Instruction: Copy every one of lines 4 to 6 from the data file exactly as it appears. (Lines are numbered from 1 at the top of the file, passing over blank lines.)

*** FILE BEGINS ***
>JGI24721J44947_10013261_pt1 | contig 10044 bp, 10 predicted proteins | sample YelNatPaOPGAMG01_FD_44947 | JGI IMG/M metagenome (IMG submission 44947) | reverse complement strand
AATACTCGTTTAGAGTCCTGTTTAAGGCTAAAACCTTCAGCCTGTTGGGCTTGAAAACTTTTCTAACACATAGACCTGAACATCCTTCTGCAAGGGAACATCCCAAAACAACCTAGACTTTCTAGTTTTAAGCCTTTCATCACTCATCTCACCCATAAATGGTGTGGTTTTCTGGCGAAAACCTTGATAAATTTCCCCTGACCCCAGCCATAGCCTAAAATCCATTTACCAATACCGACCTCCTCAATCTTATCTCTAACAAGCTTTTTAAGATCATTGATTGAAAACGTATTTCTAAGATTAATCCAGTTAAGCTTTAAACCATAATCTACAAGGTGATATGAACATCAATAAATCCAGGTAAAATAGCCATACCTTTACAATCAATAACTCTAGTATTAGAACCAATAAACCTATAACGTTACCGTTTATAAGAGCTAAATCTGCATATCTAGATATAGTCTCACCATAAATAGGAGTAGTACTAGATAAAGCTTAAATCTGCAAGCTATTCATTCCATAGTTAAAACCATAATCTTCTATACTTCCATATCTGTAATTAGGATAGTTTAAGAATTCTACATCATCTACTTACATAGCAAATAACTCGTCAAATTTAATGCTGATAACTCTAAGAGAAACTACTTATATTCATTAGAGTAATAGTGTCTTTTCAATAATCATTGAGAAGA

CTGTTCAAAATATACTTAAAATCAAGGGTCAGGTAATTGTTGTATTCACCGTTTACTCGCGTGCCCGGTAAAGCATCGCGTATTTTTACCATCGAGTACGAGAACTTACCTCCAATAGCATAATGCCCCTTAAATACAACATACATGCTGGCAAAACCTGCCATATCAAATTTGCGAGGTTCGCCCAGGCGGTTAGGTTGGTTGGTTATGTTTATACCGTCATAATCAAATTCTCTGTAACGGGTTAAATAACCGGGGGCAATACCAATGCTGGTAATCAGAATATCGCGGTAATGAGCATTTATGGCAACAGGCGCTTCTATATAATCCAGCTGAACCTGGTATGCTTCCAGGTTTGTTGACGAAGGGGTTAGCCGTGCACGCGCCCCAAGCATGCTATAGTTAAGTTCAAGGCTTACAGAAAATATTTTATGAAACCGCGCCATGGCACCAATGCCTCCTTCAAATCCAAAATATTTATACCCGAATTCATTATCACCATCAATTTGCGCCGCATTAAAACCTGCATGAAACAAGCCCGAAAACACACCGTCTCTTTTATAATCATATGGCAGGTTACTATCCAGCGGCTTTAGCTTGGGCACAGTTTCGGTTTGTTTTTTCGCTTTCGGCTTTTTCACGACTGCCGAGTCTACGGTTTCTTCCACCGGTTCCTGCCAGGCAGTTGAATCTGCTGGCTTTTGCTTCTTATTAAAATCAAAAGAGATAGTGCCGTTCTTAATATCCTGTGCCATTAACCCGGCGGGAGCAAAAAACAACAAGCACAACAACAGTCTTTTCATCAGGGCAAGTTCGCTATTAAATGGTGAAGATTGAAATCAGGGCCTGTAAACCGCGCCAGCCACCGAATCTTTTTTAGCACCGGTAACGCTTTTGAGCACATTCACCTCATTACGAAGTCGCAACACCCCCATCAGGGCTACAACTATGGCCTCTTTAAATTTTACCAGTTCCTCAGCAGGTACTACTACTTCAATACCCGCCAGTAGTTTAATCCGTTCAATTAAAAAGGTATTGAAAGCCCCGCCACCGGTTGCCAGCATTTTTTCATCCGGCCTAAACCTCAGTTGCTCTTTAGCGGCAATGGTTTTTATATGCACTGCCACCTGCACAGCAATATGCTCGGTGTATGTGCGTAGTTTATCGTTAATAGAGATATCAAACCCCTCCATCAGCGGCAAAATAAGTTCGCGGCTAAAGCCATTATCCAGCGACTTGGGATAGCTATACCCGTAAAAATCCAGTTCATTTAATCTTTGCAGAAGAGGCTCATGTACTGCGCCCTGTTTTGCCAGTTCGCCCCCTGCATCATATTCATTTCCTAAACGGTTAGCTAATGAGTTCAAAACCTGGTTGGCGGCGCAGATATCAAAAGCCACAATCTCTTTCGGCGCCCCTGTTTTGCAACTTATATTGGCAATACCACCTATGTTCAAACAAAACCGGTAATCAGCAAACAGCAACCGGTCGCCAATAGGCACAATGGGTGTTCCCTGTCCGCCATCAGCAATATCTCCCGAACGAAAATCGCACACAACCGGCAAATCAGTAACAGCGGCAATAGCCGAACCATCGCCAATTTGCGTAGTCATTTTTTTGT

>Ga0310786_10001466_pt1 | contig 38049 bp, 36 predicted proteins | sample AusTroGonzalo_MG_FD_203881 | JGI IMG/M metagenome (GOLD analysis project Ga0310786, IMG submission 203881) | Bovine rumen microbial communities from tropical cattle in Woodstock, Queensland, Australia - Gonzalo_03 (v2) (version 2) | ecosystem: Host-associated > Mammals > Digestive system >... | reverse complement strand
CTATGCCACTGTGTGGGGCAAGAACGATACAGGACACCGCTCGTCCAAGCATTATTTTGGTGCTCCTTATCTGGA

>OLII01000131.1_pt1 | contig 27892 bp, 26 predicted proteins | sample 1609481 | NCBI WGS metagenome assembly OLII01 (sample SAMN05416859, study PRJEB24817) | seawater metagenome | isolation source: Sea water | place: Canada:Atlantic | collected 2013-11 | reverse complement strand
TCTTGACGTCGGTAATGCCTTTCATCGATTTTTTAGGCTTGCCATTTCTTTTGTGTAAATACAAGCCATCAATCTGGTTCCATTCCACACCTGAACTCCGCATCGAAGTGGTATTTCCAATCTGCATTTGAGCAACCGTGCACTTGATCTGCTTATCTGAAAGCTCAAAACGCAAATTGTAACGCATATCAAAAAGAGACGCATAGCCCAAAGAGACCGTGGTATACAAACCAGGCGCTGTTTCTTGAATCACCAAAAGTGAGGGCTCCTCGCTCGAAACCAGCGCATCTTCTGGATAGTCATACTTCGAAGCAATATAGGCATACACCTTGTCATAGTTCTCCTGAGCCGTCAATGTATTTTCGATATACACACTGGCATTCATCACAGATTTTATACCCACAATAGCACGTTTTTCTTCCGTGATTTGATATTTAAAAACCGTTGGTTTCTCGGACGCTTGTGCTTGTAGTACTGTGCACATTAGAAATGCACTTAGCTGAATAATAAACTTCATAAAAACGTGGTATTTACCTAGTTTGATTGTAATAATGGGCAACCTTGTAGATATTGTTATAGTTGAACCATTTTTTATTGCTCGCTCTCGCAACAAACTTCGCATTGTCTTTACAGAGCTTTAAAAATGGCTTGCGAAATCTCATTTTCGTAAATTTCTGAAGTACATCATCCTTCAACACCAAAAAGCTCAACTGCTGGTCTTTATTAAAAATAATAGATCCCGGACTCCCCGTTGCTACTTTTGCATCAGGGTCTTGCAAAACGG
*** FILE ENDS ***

>Ga0310786_10001466_pt1 | contig 38049 bp, 36 predicted proteins | sample AusTroGonzalo_MG_FD_203881 | JGI IMG/M metagenome (GOLD analysis project Ga0310786, IMG submission 203881) | Bovine rumen microbial communities from tropical cattle in Woodstock, Queensland, Australia - Gonzalo_03 (v2) (version 2) | ecosystem: Host-associated > Mammals > Digestive system >... | reverse complement strand
CTATGCCACTGTGTGGGGCAAGAACGATACAGGACACCGCTCGTCCAAGCATTATTTTGGTGCTCCTTATCTGGA

>OLII01000131.1_pt1 | contig 27892 bp, 26 predicted proteins | sample 1609481 | NCBI WGS metagenome assembly OLII01 (sample SAMN05416859, study PRJEB24817) | seawater metagenome | isolation source: Sea water | place: Canada:Atlantic | collected 2013-11 | reverse complement strand